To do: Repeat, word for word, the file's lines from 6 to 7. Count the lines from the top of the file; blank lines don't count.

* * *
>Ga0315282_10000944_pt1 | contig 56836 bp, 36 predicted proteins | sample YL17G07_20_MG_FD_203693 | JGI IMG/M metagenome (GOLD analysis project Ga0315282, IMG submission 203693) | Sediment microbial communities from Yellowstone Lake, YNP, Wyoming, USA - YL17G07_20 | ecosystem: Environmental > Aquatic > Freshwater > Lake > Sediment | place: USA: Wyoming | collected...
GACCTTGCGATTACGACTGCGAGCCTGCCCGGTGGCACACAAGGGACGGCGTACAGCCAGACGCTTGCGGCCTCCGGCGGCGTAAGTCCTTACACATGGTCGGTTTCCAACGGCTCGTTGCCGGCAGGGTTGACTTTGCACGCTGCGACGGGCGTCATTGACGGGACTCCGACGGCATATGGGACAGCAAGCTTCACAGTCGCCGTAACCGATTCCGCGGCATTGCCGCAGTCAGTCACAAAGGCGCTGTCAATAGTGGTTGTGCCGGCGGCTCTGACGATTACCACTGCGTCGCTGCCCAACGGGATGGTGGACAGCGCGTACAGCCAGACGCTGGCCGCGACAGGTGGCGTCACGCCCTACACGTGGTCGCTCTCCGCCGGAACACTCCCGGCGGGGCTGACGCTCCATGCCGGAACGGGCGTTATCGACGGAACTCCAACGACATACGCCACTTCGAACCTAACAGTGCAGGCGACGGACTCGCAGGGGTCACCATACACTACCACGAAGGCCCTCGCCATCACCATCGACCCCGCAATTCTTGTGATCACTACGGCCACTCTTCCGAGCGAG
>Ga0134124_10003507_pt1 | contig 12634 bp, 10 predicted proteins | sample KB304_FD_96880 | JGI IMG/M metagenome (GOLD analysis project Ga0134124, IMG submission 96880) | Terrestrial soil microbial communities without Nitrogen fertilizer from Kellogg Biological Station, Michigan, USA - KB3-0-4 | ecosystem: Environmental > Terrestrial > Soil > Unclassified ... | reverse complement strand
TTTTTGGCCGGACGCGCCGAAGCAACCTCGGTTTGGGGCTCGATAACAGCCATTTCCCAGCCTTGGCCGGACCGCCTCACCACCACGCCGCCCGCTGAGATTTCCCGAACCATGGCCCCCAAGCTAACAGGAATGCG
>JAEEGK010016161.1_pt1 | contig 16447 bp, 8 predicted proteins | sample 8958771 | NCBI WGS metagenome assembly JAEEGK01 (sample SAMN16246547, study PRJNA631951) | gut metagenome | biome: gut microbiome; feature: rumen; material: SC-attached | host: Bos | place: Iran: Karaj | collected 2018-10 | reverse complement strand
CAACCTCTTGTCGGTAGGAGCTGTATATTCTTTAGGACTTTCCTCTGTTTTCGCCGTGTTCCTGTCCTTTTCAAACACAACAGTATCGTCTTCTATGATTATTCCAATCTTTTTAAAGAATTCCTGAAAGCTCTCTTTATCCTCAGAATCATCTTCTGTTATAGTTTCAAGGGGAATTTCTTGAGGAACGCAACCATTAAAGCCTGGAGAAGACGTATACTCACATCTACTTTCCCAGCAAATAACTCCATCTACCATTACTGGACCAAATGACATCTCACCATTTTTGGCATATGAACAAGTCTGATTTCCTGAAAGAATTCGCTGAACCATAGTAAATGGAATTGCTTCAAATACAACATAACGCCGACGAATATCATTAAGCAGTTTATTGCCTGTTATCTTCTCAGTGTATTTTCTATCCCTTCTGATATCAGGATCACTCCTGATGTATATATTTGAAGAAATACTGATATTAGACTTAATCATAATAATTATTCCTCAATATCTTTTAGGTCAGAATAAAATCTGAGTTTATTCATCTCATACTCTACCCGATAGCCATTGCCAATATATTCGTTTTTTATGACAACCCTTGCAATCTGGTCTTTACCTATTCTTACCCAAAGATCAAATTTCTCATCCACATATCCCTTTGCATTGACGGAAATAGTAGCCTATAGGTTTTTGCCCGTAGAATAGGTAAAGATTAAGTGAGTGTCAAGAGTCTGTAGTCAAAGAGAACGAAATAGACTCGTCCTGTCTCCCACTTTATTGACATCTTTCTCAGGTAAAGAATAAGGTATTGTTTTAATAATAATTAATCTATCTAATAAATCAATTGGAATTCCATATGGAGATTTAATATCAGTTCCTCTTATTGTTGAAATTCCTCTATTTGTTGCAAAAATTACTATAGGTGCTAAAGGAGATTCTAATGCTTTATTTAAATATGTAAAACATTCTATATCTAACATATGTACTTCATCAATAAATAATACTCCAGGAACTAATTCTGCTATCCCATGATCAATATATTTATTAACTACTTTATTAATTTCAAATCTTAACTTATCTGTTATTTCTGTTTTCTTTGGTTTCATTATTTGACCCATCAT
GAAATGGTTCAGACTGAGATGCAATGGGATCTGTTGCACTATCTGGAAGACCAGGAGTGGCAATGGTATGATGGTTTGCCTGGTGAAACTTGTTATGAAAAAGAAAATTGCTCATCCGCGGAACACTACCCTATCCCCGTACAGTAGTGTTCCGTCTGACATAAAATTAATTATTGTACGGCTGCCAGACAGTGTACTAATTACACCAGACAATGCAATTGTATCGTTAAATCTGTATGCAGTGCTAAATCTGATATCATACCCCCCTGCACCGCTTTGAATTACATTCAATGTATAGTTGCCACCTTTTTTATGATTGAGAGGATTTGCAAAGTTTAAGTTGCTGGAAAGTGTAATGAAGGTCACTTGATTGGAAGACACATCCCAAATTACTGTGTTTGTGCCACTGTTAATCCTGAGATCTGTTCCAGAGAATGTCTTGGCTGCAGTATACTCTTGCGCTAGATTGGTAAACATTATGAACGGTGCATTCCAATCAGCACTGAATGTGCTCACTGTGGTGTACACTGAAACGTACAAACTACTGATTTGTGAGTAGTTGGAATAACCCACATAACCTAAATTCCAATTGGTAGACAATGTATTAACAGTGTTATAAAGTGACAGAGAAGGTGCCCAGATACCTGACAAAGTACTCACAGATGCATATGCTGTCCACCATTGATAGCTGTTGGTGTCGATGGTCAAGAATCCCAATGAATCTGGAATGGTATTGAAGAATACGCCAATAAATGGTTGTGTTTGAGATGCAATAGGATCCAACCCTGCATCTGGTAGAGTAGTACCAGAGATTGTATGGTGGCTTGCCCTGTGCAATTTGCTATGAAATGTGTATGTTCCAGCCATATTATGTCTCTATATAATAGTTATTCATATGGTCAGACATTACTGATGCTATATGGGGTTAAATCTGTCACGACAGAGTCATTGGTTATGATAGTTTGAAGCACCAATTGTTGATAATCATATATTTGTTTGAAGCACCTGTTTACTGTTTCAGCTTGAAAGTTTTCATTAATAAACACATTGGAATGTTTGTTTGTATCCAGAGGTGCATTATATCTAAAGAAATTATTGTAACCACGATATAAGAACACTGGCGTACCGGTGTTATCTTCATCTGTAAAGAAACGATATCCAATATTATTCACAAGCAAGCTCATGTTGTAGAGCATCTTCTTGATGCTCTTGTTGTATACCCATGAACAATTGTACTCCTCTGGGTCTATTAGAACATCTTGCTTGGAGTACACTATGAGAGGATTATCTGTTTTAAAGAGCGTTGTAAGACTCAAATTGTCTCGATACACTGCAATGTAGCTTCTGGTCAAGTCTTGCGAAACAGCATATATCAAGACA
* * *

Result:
CAACCTCTTGTCGGTAGGAGCTGTATATTCTTTAGGACTTTCCTCTGTTTTCGCCGTGTTCCTGTCCTTTTCAAACACAACAGTATCGTCTTCTATGATTATTCCAATCTTTTTAAAGAATTCCTGAAAGCTCTCTTTATCCTCAGAATCATCTTCTGTTATAGTTTCAAGGGGAATTTCTTGAGGAACGCAACCATTAAAGCCTGGAGAAGACGTATACTCACATCTACTTTCCCAGCAAATAACTCCATCTACCATTACTGGACCAAATGACATCTCACCATTTTTGGCATATGAACAAGTCTGATTTCCTGAAAGAATTCGCTGAACCATAGTAAATGGAATTGCTTCAAATACAACATAACGCCGACGAATATCATTAAGCAGTTTATTGCCTGTTATCTTCTCAGTGTATTTTCTATCCCTTCTGATATCAGGATCACTCCTGATGTATATATTTGAAGAAATACTGATATTAGACTTAATCATAATAATTATTCCTCAATATCTTTTAGGTCAGAATAAAATCTGAGTTTATTCATCTCATACTCTACCCGATAGCCATTGCCAATATATTCGTTTTTTATGACAACCCTTGCAATCTGGTCTTTACCTATTCTTACCCAAAGATCAAATTTCTCATCCACATATCCCTTTGCATTGACGGAAATAGTAGCCTATAGGTTTTTGCCCGTAGAATAGGTAAAGATTAAGTGAGTGTCAAGAGTCTGTAGTCAAAGAGAACGAAATAGACTCGTCCTGTCTCCCACTTTATTGACATCTTTCTCAGGTAAAGAATAAGGTATTGTTTTAATAATAATTAATCTATCTAATAAATCAATTGGAATTCCATATGGAGATTTAATATCAGTTCCTCTTATTGTTGAAATTCCTCTATTTGTTGCAAAAATTACTATAGGTGCTAAAGGAGATTCTAATGCTTTATTTAAATATGTAAAACATTCTATATCTAACATATGTACTTCATCAATAAATAATACTCCAGGAACTAATTCTGCTATCCCATGATCAATATATTTATTAACTACTTTATTAATTTCAAATCTTAACTTATCTGTTATTTCTGTTTTCTTTGGTTTCATTATTTGACCCATCAT
GAAATGGTTCAGACTGAGATGCAATGGGATCTGTTGCACTATCTGGAAGACCAGGAGTGGCAATGGTATGATGGTTTGCCTGGTGAAACTTGTTATGAAAAAGAAAATTGCTCATCCGCGGAACACTACCCTATCCCCGTACAGTAGTGTTCCGTCTGACATAAAATTAATTATTGTACGGCTGCCAGACAGTGTACTAATTACACCAGACAATGCAATTGTATCGTTAAATCTGTATGCAGTGCTAAATCTGATATCATACCCCCCTGCACCGCTTTGAATTACATTCAATGTATAGTTGCCACCTTTTTTATGATTGAGAGGATTTGCAAAGTTTAAGTTGCTGGAAAGTGTAATGAAGGTCACTTGATTGGAAGACACATCCCAAATTACTGTGTTTGTGCCACTGTTAATCCTGAGATCTGTTCCAGAGAATGTCTTGGCTGCAGTATACTCTTGCGCTAGATTGGTAAACATTATGAACGGTGCATTCCAATCAGCACTGAATGTGCTCACTGTGGTGTACACTGAAACGTACAAACTACTGATTTGTGAGTAGTTGGAATAACCCACATAACCTAAATTCCAATTGGTAGACAATGTATTAACAGTGTTATAAAGTGACAGAGAAGGTGCCCAGATACCTGACAAAGTACTCACAGATGCATATGCTGTCCACCATTGATAGCTGTTGGTGTCGATGGTCAAGAATCCCAATGAATCTGGAATGGTATTGAAGAATACGCCAATAAATGGTTGTGTTTGAGATGCAATAGGATCCAACCCTGCATCTGGTAGAGTAGTACCAGAGATTGTATGGTGGCTTGCCCTGTGCAATTTGCTATGAAATGTGTATGTTCCAGCCATATTATGTCTCTATATAATAGTTATTCATATGGTCAGACATTACTGATGCTATATGGGGTTAAATCTGTCACGACAGAGTCATTGGTTATGATAGTTTGAAGCACCAATTGTTGATAATCATATATTTGTTTGAAGCACCTGTTTACTGTTTCAGCTTGAAAGTTTTCATTAATAAACACATTGGAATGTTTGTTTGTATCCAGAGGTGCATTATATCTAAAGAAATTATTGTAACCACGATATAAGAACACTGGCGTACCGGTGTTATCTTCATCTGTAAAGAAACGATATCCAATATTATTCACAAGCAAGCTCATGTTGTAGAGCATCTTCTTGATGCTCTTGTTGTATACCCATGAACAATTGTACTCCTCTGGGTCTATTAGAACATCTTGCTTGGAGTACACTATGAGAGGATTATCTGTTTTAAAGAGCGTTGTAAGACTCAAATTGTCTCGATACACTGCAATGTAGCTTCTGGTCAAGTCTTGCGAAACAGCATATATCAAGACA